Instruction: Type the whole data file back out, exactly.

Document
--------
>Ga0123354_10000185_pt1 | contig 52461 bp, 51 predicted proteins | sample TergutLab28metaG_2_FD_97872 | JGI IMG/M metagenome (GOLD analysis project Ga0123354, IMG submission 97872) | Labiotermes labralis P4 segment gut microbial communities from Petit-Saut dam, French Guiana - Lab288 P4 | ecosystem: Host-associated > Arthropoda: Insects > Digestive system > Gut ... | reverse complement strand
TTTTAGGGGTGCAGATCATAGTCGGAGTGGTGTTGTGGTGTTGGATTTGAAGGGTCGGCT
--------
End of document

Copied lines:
>Ga0123354_10000185_pt1 | contig 52461 bp, 51 predicted proteins | sample TergutLab28metaG_2_FD_97872 | JGI IMG/M metagenome (GOLD analysis project Ga0123354, IMG submission 97872) | Labiotermes labralis P4 segment gut microbial communities from Petit-Saut dam, French Guiana - Lab288 P4 | ecosystem: Host-associated > Arthropoda: Insects > Digestive system > Gut ... | reverse complement strand
TTTTAGGGGTGCAGATCATAGTCGGAGTGGTGTTGTGGTGTTGGATTTGAAGGGTCGGCT